Did you know that there can be massive amounts of highly toxic pesticides used in the shipping containers, especially when products and materials are shipped over seas?
In a world where recycling is being encouraged, this presents some potentially serious problems that aren’t being widely discussed. Some things have simply not been designed to be reused, and recycling toxic materials just spreads the contamination further afield, causing low level poisoning and some kinds of chronic health problems.
The trend to build all kinds of indoor furniture and garden beds out of pallets is quite troubling. The pallets used in these containers would also have absorbed the pesticides and be unsafe for re-use. This article describes other issues with pallets.
Converting shipping containers into homes is another big trend (see below).
The following documentary depicts some serious problems related to clothing (as well as some other items that were shipped long distances) when saturated with health harming levels of pesticides. Manufacturing issues are also examined in this video.
The Toxins Return
“It is here that clothing giants like H&M find their suppliers. Julia was a loyal employee of a H&M store until repeated exposure to shipments left her seriously ill. ‘I was in a bad state’ she remembers ‘if I’d stayed any longer, I would have lost my kidneys’.
I’ve personally had organic clothing arrive saturated in pesticides.
Shoes are not exempt from pesticide contamination:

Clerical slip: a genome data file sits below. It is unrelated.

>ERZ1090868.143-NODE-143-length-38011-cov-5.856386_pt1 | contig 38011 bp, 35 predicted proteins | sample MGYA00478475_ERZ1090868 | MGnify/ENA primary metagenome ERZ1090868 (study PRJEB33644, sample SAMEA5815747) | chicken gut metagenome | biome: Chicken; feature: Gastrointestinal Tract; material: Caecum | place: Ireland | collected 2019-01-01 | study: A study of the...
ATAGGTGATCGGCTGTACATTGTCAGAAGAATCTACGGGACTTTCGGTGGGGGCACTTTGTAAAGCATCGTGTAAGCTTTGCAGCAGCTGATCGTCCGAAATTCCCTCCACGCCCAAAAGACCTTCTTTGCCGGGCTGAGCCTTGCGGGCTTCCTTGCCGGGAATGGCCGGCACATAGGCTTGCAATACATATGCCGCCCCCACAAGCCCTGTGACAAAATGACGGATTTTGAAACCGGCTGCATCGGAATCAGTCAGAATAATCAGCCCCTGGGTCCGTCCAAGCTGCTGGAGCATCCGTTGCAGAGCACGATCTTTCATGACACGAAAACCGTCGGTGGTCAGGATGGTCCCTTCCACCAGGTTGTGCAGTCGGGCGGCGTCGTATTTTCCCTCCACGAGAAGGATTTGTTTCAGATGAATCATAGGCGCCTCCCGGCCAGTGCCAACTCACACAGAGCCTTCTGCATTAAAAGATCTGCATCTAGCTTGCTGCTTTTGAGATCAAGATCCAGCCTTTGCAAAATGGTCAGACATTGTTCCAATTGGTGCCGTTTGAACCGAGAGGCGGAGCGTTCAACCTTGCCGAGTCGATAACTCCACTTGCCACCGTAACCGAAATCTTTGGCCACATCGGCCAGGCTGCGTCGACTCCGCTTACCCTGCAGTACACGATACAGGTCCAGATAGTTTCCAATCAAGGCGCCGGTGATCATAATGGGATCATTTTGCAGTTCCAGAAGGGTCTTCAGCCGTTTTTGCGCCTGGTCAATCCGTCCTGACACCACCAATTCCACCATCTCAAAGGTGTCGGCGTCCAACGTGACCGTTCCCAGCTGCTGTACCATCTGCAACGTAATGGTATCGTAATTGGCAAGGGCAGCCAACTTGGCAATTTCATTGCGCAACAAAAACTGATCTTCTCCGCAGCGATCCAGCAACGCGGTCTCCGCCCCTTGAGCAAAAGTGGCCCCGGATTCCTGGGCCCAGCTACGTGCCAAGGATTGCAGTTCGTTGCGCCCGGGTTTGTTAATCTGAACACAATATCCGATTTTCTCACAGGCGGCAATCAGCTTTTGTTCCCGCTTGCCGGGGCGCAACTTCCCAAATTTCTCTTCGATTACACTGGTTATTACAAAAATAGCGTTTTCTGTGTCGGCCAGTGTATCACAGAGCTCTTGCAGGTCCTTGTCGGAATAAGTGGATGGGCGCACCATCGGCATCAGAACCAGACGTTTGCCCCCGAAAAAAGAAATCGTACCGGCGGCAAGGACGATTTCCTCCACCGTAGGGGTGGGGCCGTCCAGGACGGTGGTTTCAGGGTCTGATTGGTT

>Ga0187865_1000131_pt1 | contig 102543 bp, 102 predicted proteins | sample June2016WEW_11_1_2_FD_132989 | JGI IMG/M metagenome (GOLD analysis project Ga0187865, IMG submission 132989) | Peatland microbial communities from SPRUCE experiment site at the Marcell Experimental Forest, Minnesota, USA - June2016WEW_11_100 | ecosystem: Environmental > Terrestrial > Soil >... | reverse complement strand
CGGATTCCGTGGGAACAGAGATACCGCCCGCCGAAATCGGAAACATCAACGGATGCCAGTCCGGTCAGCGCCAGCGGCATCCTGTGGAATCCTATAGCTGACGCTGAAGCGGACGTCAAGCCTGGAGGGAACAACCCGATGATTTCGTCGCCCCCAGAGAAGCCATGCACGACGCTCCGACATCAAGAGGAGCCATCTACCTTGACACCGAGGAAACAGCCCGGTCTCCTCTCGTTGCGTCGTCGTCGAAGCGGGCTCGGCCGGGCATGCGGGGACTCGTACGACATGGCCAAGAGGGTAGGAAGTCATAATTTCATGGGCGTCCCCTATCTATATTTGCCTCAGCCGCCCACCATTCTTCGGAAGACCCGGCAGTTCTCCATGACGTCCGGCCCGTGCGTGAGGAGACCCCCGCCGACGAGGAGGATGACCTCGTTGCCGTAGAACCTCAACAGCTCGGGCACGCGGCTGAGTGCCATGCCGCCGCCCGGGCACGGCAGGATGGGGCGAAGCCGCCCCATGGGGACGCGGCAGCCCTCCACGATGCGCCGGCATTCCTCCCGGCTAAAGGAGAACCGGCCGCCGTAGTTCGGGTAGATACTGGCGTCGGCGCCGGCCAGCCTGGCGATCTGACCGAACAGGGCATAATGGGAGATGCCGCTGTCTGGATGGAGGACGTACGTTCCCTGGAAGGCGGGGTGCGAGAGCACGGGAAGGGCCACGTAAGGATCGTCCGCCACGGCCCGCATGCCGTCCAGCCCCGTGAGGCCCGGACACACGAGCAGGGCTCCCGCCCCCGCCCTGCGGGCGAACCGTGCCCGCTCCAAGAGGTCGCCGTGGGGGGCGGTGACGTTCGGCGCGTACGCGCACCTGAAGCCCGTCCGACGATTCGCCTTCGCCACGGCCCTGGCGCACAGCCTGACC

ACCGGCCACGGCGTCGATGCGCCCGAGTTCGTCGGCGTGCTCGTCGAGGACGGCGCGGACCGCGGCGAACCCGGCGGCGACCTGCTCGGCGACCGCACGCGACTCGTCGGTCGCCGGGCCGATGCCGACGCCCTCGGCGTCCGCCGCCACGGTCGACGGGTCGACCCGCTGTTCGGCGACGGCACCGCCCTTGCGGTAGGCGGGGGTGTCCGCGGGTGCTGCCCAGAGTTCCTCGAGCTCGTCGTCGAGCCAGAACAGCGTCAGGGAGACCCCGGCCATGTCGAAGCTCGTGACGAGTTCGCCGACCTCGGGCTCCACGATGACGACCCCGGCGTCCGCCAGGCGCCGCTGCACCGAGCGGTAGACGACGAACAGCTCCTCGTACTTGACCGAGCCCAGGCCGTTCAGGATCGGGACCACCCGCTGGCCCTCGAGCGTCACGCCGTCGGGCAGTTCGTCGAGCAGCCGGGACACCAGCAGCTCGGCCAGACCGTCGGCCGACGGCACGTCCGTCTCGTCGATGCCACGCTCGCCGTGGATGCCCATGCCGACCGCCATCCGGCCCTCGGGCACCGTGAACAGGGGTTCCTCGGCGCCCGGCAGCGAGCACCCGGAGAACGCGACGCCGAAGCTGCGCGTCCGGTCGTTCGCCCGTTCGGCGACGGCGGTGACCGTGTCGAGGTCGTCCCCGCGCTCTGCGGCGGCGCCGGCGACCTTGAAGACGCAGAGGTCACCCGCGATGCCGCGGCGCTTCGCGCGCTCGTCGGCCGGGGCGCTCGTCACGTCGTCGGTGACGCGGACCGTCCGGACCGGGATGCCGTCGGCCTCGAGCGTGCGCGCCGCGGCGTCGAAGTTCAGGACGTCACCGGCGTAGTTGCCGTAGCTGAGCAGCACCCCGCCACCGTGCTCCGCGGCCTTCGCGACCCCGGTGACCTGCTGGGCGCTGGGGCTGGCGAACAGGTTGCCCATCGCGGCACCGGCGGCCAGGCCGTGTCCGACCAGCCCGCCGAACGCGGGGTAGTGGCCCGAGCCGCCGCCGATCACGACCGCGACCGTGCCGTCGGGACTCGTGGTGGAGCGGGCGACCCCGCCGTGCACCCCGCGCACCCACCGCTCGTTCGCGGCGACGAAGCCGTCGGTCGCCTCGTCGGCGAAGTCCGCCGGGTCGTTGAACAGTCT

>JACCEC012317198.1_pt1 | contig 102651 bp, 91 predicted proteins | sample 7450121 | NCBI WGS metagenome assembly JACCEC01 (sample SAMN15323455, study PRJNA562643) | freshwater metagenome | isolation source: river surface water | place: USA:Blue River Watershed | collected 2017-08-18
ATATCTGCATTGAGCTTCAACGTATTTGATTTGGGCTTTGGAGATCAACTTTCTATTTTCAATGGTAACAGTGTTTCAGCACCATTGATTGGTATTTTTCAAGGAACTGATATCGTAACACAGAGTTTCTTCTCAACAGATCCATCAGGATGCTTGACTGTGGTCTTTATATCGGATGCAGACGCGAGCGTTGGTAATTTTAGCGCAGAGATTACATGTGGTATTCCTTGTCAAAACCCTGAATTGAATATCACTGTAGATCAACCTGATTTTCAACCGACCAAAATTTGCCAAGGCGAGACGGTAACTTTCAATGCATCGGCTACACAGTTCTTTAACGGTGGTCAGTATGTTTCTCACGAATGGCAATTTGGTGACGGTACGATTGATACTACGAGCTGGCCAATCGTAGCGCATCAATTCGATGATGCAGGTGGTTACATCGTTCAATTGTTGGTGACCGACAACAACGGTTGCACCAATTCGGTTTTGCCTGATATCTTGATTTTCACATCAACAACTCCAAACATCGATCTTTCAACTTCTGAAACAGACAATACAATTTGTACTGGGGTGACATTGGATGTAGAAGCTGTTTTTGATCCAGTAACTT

Suit alleges shoe boxes contain ingredient in rat repellent
… “The two companies both make items to thwart the growth of fungus or mold, which can ruin shoes during shipment by sea. Because most shoes sold in the U.S. come from Asia aboard cargo container ships that take multi-day ocean voyages, footwear manufacturers commonly put some kind of anti-moisture packing material in shoe boxes, usually silica gel packets or anti-fungal stickers or sheets.” …
And then there is this:
The Pros and Cons of Cargo Container Architecture
… “Shipping container architecture gets a lot of encouraging coverage in the design world as a trendy green alternative to traditional building materials, and seems like a smart choice for people looking for eco-consciousness. However, there are a lot of downsides to building with cargo containers. For instance, the coatings used to make the containers durable for ocean transport also happen to contain a number of harmful chemicals, such as chromate, phosphorous, and lead-based paints. Moreover, wood floors that line the majority of shipping container buildings are infused with hazardous chemical pesticides like arsenic and chromium to keep pests away.” …
Collateral contamination / collateral damage
Toxic contamination and subsequent health damage can come from so many unexpected places for those of us who are more “sensitive” to pollution, and it can send those of you who are not yet affected on your way to toxic overload.
We need verified, safe supply chains, especially for children, those of us with MCS/ES and other vulnerable populations (I would include all life forms here). We need laws, regulations and industrial systems that keep toxic chemicals away from daily use where unintended consequences create collateral damage with no-one accepting responsibility to repair the damages their harmful substances have caused after being released on an unsuspecting public. Too many are adversely affected now. There is no away…
I’ll close with this (which I saw on facebook):
“The world’s not getting any younger. Or healthier. And until the Mars housing market opens up, we’re stuck with Earth as our home. So why not take better care of it?”